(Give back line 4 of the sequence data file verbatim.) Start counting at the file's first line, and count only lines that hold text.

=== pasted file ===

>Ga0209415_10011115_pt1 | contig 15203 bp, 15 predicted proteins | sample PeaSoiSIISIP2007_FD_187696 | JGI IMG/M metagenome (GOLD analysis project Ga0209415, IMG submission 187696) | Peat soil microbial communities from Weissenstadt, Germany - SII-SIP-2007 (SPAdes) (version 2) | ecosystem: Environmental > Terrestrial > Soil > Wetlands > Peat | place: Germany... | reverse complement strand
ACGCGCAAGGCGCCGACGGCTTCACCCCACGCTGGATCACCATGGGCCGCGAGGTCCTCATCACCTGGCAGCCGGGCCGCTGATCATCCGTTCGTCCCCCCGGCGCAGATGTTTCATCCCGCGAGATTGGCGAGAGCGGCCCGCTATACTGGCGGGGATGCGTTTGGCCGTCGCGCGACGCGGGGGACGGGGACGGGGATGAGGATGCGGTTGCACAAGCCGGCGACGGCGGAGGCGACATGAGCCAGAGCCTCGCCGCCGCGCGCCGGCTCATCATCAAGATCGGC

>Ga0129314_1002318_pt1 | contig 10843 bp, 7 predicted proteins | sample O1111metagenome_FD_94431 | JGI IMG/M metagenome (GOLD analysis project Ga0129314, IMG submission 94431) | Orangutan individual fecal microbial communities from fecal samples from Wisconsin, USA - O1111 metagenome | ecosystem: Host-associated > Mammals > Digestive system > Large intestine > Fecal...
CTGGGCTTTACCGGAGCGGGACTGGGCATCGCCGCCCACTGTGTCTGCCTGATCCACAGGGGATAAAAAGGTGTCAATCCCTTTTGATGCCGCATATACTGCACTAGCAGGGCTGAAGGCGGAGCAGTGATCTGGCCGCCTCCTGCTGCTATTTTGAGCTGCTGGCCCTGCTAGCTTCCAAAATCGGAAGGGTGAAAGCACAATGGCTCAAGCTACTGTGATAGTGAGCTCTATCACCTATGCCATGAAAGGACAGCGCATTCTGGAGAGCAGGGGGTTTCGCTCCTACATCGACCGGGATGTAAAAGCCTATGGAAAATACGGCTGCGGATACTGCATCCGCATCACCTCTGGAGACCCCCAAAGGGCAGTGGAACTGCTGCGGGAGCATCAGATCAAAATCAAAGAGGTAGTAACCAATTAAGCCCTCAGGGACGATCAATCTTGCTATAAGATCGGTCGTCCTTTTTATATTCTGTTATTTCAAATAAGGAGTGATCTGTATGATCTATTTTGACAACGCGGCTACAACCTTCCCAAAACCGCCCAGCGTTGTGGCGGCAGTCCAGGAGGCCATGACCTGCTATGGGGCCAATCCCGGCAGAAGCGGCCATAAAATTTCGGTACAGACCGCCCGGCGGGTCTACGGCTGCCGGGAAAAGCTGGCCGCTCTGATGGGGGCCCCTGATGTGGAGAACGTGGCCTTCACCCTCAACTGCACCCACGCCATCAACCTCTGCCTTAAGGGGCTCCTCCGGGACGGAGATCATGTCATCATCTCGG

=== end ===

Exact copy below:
CTGGGCTTTACCGGAGCGGGACTGGGCATCGCCGCCCACTGTGTCTGCCTGATCCACAGGGGATAAAAAGGTGTCAATCCCTTTTGATGCCGCATATACTGCACTAGCAGGGCTGAAGGCGGAGCAGTGATCTGGCCGCCTCCTGCTGCTATTTTGAGCTGCTGGCCCTGCTAGCTTCCAAAATCGGAAGGGTGAAAGCACAATGGCTCAAGCTACTGTGATAGTGAGCTCTATCACCTATGCCATGAAAGGACAGCGCATTCTGGAGAGCAGGGGGTTTCGCTCCTACATCGACCGGGATGTAAAAGCCTATGGAAAATACGGCTGCGGATACTGCATCCGCATCACCTCTGGAGACCCCCAAAGGGCAGTGGAACTGCTGCGGGAGCATCAGATCAAAATCAAAGAGGTAGTAACCAATTAAGCCCTCAGGGACGATCAATCTTGCTATAAGATCGGTCGTCCTTTTTATATTCTGTTATTTCAAATAAGGAGTGATCTGTATGATCTATTTTGACAACGCGGCTACAACCTTCCCAAAACCGCCCAGCGTTGTGGCGGCAGTCCAGGAGGCCATGACCTGCTATGGGGCCAATCCCGGCAGAAGCGGCCATAAAATTTCGGTACAGACCGCCCGGCGGGTCTACGGCTGCCGGGAAAAGCTGGCCGCTCTGATGGGGGCCCCTGATGTGGAGAACGTGGCCTTCACCCTCAACTGCACCCACGCCATCAACCTCTGCCTTAAGGGGCTCCTCCGGGACGGAGATCATGTCATCATCTCGG